I’m getting ahead of myself with the plural, but all things in time, I’ll eat my way through the two I made today, the below recipe is the full one, and then I’ll try other combinations of vegetables. I might even try roasted or charred vegetables. I’m still learning how to eat vegetables, that might be laugh-worthy, but when you’ve never eaten something it’s daunting to prepare and alien to your taste buds. I don’t subscribe to the idea of hidden vegetables. You know, the practice of sneaking and disguising vegetables into meals. I feel it gives you a feeling that they shouldn’t be there and eventually an excuse to exclude them. I find what works best is to try everything, if you can tolerate it, even just barely, taste wise I mean, not as a food intolerance, then stick with it, you’ll get used to it and will find ways to make it more palatable to your tastes or you’ll eat it for its health benefits. I could leave cauliflower out, I’m not that fond of it, but with all my limits I want to introduce as many vegetables as possible and I’m sticking to that plan. I’m also reducing my sugar intake as I’ve mentioned. It’s going well. When I first started, all of this, that seems to be the best summation, I went and cut my options down to the bone, the most basic, healthy diet devoid of any extraneous foods, that foundation is what helps me now when I need to cut out. I don’t feel I’m owed sugars, or entitled to junk-food. I also prefer treat days, designated days for baking or buying junk, rather than a cheat day, I limit what I bake and buy, a cheat day wouldn’t allow that for me. Limits, not to hold me down, but to make me soar.

 photo WP_20170117_012_e_zpst4c2bmzk.jpgToday was an orange vegetable day.

I walked away from this post and now I’ve lost my train of thought. I’m drinking a juice box. This is a novelty. There’s no sweeteners or colouring in it, which is surprising. There is sugar, terrible, terribly delicious sugar. I said I was cutting down, not out, now get away from my juice box! It’s mine! You get your own. It seems as if everyone in Ireland has conspired to get sick, there are way too many bugs around. Your forever friend has been hit with a nasty bug. So I went the food-as-healing route and drank a raw carrot and turmeric smoothie, which aside from honey and water is he ingredient list. I don’t know if it helped, but it didn’t hurt. I have also been on he search for suitable pain relievers, head pain occasionally hits, but all I’ve found is a rub on stick that seems to help somewhat. Medication and I don’t mix, at all, pain I can deal with, side effects, too numerous to mention, I can’t. This album is really great, what were we doing again? Can I have another juice box? Is this a regression or a digression?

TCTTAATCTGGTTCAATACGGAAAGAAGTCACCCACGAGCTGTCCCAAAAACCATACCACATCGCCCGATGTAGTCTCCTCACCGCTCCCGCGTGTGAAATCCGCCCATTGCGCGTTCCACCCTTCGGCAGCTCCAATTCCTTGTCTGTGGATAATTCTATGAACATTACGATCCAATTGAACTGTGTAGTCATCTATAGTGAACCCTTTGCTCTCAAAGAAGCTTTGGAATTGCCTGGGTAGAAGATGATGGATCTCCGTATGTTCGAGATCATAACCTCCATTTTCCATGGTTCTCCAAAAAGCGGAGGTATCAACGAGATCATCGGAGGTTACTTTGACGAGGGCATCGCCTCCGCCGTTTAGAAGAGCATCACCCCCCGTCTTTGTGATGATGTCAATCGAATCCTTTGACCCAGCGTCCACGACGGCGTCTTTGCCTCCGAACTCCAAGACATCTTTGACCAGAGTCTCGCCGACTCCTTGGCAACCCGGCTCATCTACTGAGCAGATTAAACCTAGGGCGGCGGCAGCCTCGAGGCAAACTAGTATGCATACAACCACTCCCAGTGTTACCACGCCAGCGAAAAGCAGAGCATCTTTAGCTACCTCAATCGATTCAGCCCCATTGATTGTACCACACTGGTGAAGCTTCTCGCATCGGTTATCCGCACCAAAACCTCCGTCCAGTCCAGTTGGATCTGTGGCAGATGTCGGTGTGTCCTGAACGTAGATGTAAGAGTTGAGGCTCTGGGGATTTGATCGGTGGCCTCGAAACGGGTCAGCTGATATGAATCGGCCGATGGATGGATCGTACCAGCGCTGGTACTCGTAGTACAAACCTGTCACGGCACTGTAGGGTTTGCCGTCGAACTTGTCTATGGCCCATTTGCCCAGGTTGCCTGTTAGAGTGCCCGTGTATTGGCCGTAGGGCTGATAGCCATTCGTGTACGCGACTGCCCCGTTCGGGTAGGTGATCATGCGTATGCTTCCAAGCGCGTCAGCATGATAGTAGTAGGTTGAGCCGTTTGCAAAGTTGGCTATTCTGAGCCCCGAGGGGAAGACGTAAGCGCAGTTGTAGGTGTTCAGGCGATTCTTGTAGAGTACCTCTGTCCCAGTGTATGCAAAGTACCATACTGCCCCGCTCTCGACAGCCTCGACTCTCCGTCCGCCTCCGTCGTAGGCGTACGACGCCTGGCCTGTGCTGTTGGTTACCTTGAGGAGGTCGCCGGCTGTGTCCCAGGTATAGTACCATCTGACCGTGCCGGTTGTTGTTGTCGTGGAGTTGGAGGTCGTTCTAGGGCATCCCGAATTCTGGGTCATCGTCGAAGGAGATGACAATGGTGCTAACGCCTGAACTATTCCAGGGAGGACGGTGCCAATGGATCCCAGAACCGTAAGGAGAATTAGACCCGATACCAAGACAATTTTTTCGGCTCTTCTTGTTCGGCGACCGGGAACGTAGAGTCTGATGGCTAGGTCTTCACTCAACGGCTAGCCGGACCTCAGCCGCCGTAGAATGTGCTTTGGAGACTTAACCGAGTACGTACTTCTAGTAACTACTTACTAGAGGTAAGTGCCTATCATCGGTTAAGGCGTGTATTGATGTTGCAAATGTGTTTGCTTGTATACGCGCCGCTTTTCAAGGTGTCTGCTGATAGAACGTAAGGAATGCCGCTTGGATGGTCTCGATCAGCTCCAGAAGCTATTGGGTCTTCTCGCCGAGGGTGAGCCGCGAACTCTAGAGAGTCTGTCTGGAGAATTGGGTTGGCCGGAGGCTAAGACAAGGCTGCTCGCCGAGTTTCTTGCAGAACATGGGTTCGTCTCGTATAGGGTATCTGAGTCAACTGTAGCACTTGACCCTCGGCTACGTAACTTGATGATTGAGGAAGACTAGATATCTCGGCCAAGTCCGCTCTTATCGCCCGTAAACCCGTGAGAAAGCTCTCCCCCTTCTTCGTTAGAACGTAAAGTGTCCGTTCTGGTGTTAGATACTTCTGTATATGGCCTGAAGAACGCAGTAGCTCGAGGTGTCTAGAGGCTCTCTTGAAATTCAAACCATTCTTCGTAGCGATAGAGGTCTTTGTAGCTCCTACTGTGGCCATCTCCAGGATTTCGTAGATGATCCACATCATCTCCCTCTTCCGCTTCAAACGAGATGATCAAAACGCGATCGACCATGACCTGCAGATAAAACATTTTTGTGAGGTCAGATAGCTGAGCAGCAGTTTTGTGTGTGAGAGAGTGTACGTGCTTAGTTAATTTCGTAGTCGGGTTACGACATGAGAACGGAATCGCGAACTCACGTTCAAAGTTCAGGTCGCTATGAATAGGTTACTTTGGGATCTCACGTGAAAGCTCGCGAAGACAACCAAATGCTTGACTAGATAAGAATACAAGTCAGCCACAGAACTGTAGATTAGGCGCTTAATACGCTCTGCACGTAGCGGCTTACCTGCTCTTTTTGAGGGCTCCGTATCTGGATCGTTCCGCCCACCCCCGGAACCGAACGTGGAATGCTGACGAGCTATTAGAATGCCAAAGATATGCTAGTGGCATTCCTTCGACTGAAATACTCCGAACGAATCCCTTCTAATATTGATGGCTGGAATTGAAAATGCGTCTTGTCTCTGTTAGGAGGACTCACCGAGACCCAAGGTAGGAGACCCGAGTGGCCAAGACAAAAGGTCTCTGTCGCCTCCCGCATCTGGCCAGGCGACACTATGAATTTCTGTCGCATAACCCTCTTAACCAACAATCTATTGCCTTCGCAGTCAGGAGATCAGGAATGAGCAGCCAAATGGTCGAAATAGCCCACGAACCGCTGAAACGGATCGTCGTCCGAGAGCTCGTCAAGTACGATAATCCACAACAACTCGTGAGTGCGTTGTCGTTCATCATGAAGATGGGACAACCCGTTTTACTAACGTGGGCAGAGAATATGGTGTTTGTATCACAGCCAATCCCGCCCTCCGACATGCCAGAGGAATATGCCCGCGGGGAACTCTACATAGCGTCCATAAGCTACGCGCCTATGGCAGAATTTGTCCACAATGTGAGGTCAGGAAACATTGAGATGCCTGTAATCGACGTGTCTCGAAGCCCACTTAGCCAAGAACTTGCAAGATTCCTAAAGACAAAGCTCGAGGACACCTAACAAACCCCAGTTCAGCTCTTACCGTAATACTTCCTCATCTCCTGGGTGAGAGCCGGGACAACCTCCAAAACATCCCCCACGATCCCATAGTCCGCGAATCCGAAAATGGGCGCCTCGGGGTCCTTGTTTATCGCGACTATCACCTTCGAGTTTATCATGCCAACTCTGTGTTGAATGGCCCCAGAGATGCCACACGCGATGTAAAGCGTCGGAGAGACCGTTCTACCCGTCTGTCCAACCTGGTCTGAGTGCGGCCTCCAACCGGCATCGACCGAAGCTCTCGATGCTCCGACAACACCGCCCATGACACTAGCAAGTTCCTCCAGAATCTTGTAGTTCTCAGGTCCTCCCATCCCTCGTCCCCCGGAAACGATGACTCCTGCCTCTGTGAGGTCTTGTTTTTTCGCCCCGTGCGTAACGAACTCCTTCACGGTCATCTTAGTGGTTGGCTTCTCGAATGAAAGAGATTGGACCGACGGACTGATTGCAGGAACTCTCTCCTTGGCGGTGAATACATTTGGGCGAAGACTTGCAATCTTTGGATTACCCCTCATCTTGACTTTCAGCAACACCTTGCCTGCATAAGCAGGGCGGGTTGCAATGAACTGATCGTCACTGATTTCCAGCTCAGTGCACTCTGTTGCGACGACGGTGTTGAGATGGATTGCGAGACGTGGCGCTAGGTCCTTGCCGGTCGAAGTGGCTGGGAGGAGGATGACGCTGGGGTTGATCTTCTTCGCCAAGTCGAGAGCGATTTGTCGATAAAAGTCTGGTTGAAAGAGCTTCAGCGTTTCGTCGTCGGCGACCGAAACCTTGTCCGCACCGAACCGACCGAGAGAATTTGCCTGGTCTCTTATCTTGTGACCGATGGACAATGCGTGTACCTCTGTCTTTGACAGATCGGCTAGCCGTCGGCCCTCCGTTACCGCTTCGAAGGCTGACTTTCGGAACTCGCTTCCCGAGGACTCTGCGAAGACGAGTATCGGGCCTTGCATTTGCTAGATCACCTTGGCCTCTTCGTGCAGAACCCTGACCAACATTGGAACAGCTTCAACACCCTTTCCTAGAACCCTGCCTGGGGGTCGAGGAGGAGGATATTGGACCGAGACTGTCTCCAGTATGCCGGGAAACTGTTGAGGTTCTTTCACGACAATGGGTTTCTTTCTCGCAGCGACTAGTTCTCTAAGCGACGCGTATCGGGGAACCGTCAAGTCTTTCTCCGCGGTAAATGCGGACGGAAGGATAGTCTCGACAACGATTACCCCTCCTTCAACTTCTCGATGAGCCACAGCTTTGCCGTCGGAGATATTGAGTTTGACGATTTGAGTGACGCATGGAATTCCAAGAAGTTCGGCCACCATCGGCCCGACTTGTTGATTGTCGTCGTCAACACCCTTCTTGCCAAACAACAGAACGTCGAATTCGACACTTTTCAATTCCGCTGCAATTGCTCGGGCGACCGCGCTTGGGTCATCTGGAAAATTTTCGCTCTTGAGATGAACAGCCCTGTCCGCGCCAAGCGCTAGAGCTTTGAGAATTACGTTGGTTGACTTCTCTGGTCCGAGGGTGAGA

photo WP_20170117_014_e_zps7sck2vvc.jpgI made curry with the three orange vegetables too. For freezing and eating on lazy days. Rice too.

So, let me tell you the secret of this sauce. It’s, hold onto your minds, they’re about to be blown, it’s actually a soup! Tricked you, it’s actually really dull. This is pretty much just a thick soup, as is the original, but when coating a pasta it works really well, as a way to get vegetables into you it’s very handy too. I’ve found, even with the addition of spice mixes, that just butternut wasn’t exciting my palate, so I thought that a mixture, a medley of vegetables, might be more interesting and more easily varied. I also want to add some carrots to a few of my meals and this and a curry seem to be the ways I enjoy them most. As far as taste goes it’s just the sum of its parts, nothing much more than that.

 photo WP_20170117_016_e_zpsuxzjuxfh.jpgBefore: A wet sloppy mess.

 photo WP_20170117_017_e_zpsn7ufsrvb.jpgAfter: Muffin Tops I suppose.

I also needed a breakfast option. So I took my Peanut Butter Cookies, substituted the sugar with a banana, I’ll add all that to the recipe page. See, this is where I struggle: Are these sugar free? Are they no added sugar cookies? This is why I hesitate when tagging recipes as sugar free etc. I’ll learn some day. These turned out fine, I find that a bit of protein rich nut butter sees me through until I can eat a right meal. So, that’s it for today. At least we have a few new recipes to add to the blog, that’s always fun, right? I have one more thing to try before the week’s out, so keep an eye on the site. No promises, it might be a bust. I’m tired and want a juice box so I’ll leave you. Weep not, for I’m always right there in your heart. Just call me the Jack of Hearts. Or not, whatever suits. Geddit? Suits…never mind. Later.